paper, aquarel paint (watercolor) 207 x 315 mm
Paris, Musée du Louvre, inv./cat.nr. RF 8042 recto
DPG71 –Two Horses
c. 1660–1722; oak panel, 29 x 40.4 cm
Monogrammed, bottom left: AC
?Desenfans 1804–7; Insurance 1804, either no. 102 (‘Cuyp – Horses and Figures’), £100, or no. 103 (‘Ditto [Cuyp] – Ditto [Horses and Figures]’), £80;19 Bourgeois, 1807–11; Bourgeois Bequest, 1811; Britton 1813, p. 10, no. 73 (‘Library Cuyp’s / no. 10, Two Horses in a Landscape – P[anel] Do [i.e. Cuyp]’; 1'10" x 2'3").
Cat. 1817, p. 6, no. 82 (‘FIRST ROOM – East Side; Two Horses; Cuyp’); Haydon 1817, p. 377, no. 82;20 Cat. 1820, p. 6, no. 82 (Cuyp); Patmore 1824b, p. 14, no. 74 (Cuyp);21 Hazlitt 1824, p. 31 no. 74;22 Cat. 1830, p. 9, no. 156 (Cuyp); Jameson 1842, ii, p. 468, no. 156; Hazlitt 1843, p. 24, no. 156;23 Denning 1858 and 1859, no. 156; Sparkes 1876, p. 47, no. 156; Richter & Sparkes 1880, p. 44, no. 156 (Cuyp);24 Richter & Sparkes 1892 and 1905, p. 18, no. 71; HdG, ii, 1908, p. 158, no. 551 (Cuyp; Engl. edn 1909, p. 167); Cook 1914, p. 41, no. 71 (cites Hazlitt); Mellaart cited in Bredius 1919, p. 120 (first tentative attribution to Calraet);25 Hofstede de Groot 1926, p. 483 (A. van Calraet); Cook 1926, pp. 39–40, no. 71 (Cuyp); Cat. 1953, p. 13 (Calraet); Paintings 1954, pp. 4, ; Murray 1980a, p. 38 (the first to note the initials); Murray 1980b, p. 10; Bol 1982, p. 16 (fig. 7); Chong 1992, Calr 240 (Calraet); Chong 1993, p. 525, Calr 64 (as ‘Doubtful attribution to Abraham van Calraet’); Beresford 1998, pp. 58–9 (Calraet); Jonker & Bergvelt 2016, pp. 49, 51; RKD, no. 225938: https://rkd.nl/en/explore/images/225938 (Dec. 10, 2017).
London/Leeds 1947–53, n.p., no. 10 (A. Blunt: ‘hitherto called Cuyp, but perhaps by Calraet’); Williamsburg/Fresno/Pittsburgh/Oklahoma City 2008–10, pp. 46–7, no. 9 (I. A. C. Dejardin).
Generally in good condition. The panel has pronounced raised horizontal grain. Some red glazes in the brown horse and green leaves have faded. It has been proposed that this painting may be unfinished, and that the khaki-coloured leaves on the left and in the middle distance might be later additions. Previous recorded treatment: 2008, cleaned and restored, S. Plender; 2008, technical investigation, L. Sheldon.
1) Abraham van Calraet, Landscape with Horses and Figures, panel, 35.8 x 53.3 cm. Fitzwilliam Museum, Cambridge, 77 .26
2) Abraham van Calraet, Landscape with three Horses and a Boy near a House, monogrammed AC, panel, 37 x 58.5 cm. Hermitage, St Petersburg, 950 .27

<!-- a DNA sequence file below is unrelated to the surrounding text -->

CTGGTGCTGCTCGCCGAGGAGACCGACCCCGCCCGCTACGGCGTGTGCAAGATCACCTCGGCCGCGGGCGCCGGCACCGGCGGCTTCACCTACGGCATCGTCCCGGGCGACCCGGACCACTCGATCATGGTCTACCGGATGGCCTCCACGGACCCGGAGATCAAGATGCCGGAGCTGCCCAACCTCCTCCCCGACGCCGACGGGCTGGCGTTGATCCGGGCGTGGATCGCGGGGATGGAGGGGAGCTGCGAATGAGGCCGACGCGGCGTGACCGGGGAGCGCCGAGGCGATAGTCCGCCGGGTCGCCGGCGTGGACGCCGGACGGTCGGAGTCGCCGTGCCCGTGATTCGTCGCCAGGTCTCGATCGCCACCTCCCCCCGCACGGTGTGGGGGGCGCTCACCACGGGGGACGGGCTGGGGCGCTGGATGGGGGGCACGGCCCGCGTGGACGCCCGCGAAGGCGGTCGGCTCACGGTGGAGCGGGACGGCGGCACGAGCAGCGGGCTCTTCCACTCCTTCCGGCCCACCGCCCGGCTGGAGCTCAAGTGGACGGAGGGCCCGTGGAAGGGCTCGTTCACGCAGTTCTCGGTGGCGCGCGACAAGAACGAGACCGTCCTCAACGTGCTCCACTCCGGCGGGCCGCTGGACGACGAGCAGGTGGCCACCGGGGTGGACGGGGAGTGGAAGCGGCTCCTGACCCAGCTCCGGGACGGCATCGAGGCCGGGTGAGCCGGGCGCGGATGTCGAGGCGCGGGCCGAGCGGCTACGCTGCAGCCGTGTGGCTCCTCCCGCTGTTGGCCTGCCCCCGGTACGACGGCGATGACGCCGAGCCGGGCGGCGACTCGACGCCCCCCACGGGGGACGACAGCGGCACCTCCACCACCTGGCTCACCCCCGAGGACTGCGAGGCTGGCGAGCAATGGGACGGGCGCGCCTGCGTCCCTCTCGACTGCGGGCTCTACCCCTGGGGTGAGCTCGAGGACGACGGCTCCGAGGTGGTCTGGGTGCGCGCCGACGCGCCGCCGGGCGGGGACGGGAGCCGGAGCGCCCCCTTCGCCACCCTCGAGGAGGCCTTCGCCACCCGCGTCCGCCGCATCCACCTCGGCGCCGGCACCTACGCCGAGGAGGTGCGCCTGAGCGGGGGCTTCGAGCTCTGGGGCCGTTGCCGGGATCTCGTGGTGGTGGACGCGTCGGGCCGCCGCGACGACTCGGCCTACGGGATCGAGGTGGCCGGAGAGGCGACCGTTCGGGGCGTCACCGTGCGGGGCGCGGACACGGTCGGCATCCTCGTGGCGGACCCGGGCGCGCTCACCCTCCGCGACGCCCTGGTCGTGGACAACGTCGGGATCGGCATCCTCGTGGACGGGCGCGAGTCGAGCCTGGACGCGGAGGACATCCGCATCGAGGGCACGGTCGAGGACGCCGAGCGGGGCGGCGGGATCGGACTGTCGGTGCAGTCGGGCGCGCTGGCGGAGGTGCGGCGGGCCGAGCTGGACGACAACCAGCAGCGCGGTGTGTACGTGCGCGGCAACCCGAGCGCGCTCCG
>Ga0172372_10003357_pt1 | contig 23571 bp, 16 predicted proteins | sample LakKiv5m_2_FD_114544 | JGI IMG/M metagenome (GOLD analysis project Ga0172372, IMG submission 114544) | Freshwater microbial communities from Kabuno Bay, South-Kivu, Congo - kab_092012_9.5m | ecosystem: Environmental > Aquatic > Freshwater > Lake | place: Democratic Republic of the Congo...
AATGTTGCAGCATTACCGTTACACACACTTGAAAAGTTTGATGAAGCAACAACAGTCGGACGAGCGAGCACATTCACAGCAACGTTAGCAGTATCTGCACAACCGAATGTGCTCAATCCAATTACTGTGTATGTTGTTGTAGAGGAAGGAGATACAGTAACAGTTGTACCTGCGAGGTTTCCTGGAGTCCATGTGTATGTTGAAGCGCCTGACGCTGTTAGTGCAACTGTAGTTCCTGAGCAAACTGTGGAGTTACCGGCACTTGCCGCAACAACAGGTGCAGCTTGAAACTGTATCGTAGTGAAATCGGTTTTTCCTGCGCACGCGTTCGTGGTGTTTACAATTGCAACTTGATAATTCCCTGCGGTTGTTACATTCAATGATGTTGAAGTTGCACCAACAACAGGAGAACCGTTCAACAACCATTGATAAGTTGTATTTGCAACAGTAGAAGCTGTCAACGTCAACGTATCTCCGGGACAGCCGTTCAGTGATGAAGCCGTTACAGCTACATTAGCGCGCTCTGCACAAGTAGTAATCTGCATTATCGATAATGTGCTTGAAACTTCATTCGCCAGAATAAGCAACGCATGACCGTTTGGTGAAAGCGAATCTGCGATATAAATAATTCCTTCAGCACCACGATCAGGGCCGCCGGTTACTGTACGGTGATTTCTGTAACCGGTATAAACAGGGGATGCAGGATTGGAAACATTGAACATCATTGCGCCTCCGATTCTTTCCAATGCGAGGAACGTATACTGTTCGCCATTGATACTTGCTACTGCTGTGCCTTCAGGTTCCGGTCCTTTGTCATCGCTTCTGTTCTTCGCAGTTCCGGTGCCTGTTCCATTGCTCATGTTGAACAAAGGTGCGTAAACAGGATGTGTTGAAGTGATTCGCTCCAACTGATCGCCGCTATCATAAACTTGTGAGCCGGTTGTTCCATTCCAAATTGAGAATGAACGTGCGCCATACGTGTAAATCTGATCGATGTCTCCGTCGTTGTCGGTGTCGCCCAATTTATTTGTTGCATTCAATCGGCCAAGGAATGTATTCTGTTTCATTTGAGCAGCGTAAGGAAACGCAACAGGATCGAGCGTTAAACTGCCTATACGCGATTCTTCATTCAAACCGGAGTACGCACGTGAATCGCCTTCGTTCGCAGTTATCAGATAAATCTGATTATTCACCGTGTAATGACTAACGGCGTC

3a) Copy or version: panel, 32 x 44 cm. Present whereabouts unknown (R. Zomer, Wageningen, 1953; photo RKD).
3b) Copy or version, falsely signed A. Cuyp, panel, 31 x 42 cm. Present whereabouts unknown (De Fursac sale, Brussels, 11 Dec. 1923, lot 50, as A. Cuyp; photo RKD).
4) Copy: Ralph Cockburn, Two Horses (as Cuyp), c. 1816–20, aquatint, 300 x 402 mm (Cockburn 1830, no. 49). DPG.28
Lent to the RA to be copied in 1834, 1841, 1847 and 1857.
Tethered horses waiting for riders frequently appear in Calraet’s work; there are examples in Rotterdam (see under DPG65, Related works, no. 2) , Cambridge (Related works, no. 1) , and St Petersburg (Related works, no. 2) . Particularly when compared to the works in Rotterdam and Cambridge, DPG71 is quite loosely painted. The handling of the tree, on the other hand, is rather similar to that in the Cambridge picture. Given the artist’s sixty-year career it seems impossible to suggest a date. During the 19th century DPG71 was paired with DPG65, also by Calraet, although the dimensions are slightly different.
Writing in 1824, when the picture was attributed to Cuyp, William Hazlitt commented that ‘Nature is scarcely more faithful to itself than this delightfully unmannered, unaffected picture is to it’. Bredius first attributed DPG71 to Calraet in 1919, as Hofstede de Groot did in 1926, but it was not until 1947 that this was accepted in the DPG catalogues. As with the other paintings by Calraet at Dulwich, it has not been possible to identify the picture in Desenfans’ early inventories or sales.
Abraham van Calraet
Two Horses, c. 1660-1722
panel (oak), oil paint 29 x 40,4 cm
lower left : AC
Dulwich (London), Dulwich Picture Gallery, inv./cat.nr. DPG71
Abraham van Calraet
Landscape with figures and horses, c. 1670-1722
panel, oil paint 35,8 x 53,3 cm
Cambridge (England), Fitzwilliam Museum, inv./cat.nr. 77
Abraham van Calraet
Landscape with three horses and a boy near a house, c. 1660-1722
panel, oil paint 37 x 58,5 cm
Saint Petersburg (Russia), Hermitage, inv./cat.nr. 950
1 ‘All choice specimens of the excellencies of this great painter.’